In The Anatomie of Abuses Philip Stubbes attacks forcefully and at length both public and private English life, exposing to view – and, he hopes, correction – the supposed abuses of Elizabethan society. The book offers a wide-ranging social critique presented in the form of a dialogue between Philoponus, the educated, worldly-wise traveller, and Spudeus, the country yokel, who chat as they walk along about the manners of the people who live in the foreign land of England (“Ailgna” in the first three editions). These particular character names, which translate from the Greek as “hard worker” and “earnest student”, would have had scholastic resonances for many of Stubbes's readers. The former …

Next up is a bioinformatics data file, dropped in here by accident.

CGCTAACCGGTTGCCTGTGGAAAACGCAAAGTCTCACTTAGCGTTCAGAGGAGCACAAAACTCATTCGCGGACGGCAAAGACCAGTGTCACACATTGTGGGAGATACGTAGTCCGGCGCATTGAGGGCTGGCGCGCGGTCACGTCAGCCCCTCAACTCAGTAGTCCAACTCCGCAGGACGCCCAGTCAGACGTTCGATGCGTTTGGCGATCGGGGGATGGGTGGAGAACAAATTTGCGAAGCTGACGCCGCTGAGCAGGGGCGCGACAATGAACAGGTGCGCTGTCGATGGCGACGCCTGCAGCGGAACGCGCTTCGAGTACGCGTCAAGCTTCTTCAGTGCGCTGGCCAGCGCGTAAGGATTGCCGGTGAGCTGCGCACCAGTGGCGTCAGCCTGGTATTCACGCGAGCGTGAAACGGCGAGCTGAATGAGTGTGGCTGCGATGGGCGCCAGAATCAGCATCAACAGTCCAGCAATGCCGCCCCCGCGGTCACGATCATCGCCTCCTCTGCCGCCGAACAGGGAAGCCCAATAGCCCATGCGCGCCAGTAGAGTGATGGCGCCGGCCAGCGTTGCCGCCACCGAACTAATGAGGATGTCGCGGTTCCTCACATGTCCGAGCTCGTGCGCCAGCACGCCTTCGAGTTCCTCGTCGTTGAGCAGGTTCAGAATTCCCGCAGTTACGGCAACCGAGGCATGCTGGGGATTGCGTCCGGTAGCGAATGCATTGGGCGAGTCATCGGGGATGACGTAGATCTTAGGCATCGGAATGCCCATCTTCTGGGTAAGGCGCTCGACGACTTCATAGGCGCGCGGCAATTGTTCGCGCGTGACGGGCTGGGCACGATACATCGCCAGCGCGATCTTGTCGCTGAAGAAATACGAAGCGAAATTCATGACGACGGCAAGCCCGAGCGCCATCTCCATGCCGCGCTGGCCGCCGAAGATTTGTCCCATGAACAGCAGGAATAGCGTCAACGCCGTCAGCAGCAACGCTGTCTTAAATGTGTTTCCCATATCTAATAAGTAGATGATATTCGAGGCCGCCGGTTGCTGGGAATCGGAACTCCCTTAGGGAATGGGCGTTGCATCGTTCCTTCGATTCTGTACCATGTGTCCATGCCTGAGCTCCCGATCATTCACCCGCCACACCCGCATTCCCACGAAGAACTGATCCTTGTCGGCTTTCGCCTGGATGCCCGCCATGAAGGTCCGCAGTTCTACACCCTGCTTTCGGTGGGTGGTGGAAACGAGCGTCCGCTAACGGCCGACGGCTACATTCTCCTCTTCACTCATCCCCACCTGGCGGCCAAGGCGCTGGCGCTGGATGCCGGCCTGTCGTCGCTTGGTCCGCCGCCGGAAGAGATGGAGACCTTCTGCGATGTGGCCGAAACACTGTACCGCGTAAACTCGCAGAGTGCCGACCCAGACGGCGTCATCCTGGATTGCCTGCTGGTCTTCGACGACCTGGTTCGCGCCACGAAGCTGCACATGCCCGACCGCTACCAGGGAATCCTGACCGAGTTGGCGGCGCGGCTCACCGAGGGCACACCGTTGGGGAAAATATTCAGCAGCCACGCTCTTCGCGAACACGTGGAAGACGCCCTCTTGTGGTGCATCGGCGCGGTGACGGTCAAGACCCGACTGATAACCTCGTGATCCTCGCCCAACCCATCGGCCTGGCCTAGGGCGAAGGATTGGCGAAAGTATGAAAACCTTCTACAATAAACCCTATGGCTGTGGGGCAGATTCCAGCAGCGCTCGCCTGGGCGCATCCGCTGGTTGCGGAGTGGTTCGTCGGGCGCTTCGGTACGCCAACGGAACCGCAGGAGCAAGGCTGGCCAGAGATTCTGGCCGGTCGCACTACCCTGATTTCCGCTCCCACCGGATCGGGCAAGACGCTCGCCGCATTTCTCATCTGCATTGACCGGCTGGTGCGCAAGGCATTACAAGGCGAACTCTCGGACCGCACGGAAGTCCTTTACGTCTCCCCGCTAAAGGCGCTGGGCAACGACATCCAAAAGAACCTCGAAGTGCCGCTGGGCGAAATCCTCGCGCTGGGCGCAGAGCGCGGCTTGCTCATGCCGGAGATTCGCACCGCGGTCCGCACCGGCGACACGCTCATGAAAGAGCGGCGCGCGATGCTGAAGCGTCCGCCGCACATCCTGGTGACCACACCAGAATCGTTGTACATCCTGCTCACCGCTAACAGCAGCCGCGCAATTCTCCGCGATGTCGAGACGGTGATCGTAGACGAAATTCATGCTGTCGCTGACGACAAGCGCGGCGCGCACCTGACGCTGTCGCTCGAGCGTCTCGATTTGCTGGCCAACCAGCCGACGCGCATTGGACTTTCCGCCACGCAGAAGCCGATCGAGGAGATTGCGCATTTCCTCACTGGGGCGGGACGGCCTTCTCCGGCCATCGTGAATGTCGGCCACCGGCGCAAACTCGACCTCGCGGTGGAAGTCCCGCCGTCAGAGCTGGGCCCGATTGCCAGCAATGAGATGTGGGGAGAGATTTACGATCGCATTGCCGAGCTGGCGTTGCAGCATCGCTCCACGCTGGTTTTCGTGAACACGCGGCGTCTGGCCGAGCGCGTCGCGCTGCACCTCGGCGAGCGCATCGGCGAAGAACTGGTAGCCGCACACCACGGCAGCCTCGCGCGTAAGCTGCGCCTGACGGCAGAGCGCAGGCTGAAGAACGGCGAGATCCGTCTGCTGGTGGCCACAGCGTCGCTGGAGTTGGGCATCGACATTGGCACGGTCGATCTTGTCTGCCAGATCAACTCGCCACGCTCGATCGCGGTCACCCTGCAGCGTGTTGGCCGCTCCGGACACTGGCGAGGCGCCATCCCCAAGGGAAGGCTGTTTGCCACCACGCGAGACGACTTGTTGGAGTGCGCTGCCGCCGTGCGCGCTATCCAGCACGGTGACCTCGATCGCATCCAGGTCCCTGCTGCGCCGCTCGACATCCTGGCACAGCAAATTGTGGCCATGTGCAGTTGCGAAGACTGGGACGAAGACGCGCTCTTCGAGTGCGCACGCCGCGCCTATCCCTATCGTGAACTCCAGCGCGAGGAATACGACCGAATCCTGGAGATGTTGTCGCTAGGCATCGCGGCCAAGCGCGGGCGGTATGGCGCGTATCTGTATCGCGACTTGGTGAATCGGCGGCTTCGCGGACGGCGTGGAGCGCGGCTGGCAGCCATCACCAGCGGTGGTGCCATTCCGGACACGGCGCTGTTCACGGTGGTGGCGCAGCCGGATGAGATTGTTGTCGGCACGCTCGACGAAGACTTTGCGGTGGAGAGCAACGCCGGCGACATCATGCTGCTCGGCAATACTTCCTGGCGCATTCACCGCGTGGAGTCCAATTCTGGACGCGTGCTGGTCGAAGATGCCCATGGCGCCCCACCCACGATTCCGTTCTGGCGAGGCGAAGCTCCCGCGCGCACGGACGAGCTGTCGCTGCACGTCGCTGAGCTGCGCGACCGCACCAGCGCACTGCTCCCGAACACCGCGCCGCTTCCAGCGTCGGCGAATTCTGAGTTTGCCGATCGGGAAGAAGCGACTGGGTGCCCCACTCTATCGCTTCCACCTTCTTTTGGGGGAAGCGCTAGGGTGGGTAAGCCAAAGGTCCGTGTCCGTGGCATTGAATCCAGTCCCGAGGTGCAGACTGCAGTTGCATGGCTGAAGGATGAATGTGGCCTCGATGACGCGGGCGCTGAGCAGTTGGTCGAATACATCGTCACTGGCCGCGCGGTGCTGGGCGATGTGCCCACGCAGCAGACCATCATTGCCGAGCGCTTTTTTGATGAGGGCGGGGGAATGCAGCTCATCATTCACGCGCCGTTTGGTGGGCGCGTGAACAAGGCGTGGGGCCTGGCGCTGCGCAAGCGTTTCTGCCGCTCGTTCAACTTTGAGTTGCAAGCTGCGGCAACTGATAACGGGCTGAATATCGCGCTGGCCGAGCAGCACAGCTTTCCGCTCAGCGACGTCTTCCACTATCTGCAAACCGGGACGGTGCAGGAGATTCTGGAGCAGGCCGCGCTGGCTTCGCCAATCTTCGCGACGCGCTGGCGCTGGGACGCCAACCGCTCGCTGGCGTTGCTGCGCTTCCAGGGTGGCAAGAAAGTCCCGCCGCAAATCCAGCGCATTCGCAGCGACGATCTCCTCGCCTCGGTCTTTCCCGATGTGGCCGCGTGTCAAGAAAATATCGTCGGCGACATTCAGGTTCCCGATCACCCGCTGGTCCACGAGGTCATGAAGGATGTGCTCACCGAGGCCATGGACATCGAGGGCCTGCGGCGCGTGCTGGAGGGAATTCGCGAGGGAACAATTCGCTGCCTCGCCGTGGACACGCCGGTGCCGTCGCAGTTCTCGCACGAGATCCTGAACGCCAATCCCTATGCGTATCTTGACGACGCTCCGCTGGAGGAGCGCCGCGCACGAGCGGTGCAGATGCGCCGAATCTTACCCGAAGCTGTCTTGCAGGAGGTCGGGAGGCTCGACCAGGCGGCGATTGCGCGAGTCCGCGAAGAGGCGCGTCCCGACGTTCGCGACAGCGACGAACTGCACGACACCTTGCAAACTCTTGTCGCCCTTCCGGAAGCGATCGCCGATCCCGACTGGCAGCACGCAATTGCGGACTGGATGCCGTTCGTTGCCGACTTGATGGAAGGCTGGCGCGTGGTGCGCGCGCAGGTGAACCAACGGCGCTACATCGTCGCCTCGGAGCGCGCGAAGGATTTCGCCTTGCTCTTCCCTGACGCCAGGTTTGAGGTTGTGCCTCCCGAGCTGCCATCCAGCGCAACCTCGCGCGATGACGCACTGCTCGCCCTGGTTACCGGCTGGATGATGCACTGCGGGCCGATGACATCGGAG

Kidnie, M. J.. "The Anatomie of Abuses". The Literary Encyclopedia. First published 20 September 2002; last revised 30 November -1.
[http://www.litencyc.com/php/sworks.php?rec=true&UID=1595, accessed 19 April 2015.]